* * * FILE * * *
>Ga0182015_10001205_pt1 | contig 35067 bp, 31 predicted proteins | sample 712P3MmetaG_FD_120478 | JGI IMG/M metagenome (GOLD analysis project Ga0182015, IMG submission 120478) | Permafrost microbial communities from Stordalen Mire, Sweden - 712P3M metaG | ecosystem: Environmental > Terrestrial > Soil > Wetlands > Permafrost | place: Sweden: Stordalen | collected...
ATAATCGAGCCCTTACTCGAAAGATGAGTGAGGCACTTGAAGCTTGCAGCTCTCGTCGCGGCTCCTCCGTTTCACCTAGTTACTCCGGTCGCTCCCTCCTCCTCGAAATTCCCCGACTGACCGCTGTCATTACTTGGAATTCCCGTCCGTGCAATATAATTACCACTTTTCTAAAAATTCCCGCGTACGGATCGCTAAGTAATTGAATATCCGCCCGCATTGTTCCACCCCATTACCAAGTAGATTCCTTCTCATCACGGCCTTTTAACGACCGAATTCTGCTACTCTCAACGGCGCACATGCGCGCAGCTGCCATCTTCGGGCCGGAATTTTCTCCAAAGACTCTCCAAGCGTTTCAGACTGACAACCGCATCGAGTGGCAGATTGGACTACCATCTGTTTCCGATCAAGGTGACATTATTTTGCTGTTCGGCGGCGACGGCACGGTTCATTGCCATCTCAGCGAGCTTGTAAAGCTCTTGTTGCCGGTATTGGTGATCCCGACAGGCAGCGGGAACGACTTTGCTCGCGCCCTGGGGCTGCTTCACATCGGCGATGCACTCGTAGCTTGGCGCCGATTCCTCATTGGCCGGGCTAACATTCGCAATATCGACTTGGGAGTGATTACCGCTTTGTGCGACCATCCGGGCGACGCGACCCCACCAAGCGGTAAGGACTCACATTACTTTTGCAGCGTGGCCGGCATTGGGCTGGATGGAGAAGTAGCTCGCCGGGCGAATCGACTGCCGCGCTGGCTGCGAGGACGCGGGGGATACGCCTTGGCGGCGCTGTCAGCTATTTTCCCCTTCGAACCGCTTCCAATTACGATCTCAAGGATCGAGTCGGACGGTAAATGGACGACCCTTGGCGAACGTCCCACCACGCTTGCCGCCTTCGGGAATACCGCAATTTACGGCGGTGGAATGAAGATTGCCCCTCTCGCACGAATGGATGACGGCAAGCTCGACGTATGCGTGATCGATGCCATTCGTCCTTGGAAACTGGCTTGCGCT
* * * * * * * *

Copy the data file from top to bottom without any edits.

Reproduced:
>Ga0182015_10001205_pt1 | contig 35067 bp, 31 predicted proteins | sample 712P3MmetaG_FD_120478 | JGI IMG/M metagenome (GOLD analysis project Ga0182015, IMG submission 120478) | Permafrost microbial communities from Stordalen Mire, Sweden - 712P3M metaG | ecosystem: Environmental > Terrestrial > Soil > Wetlands > Permafrost | place: Sweden: Stordalen | collected...
ATAATCGAGCCCTTACTCGAAAGATGAGTGAGGCACTTGAAGCTTGCAGCTCTCGTCGCGGCTCCTCCGTTTCACCTAGTTACTCCGGTCGCTCCCTCCTCCTCGAAATTCCCCGACTGACCGCTGTCATTACTTGGAATTCCCGTCCGTGCAATATAATTACCACTTTTCTAAAAATTCCCGCGTACGGATCGCTAAGTAATTGAATATCCGCCCGCATTGTTCCACCCCATTACCAAGTAGATTCCTTCTCATCACGGCCTTTTAACGACCGAATTCTGCTACTCTCAACGGCGCACATGCGCGCAGCTGCCATCTTCGGGCCGGAATTTTCTCCAAAGACTCTCCAAGCGTTTCAGACTGACAACCGCATCGAGTGGCAGATTGGACTACCATCTGTTTCCGATCAAGGTGACATTATTTTGCTGTTCGGCGGCGACGGCACGGTTCATTGCCATCTCAGCGAGCTTGTAAAGCTCTTGTTGCCGGTATTGGTGATCCCGACAGGCAGCGGGAACGACTTTGCTCGCGCCCTGGGGCTGCTTCACATCGGCGATGCACTCGTAGCTTGGCGCCGATTCCTCATTGGCCGGGCTAACATTCGCAATATCGACTTGGGAGTGATTACCGCTTTGTGCGACCATCCGGGCGACGCGACCCCACCAAGCGGTAAGGACTCACATTACTTTTGCAGCGTGGCCGGCATTGGGCTGGATGGAGAAGTAGCTCGCCGGGCGAATCGACTGCCGCGCTGGCTGCGAGGACGCGGGGGATACGCCTTGGCGGCGCTGTCAGCTATTTTCCCCTTCGAACCGCTTCCAATTACGATCTCAAGGATCGAGTCGGACGGTAAATGGACGACCCTTGGCGAACGTCCCACCACGCTTGCCGCCTTCGGGAATACCGCAATTTACGGCGGTGGAATGAAGATTGCCCCTCTCGCACGAATGGATGACGGCAAGCTCGACGTATGCGTGATCGATGCCATTCGTCCTTGGAAACTGGCTTGCGCT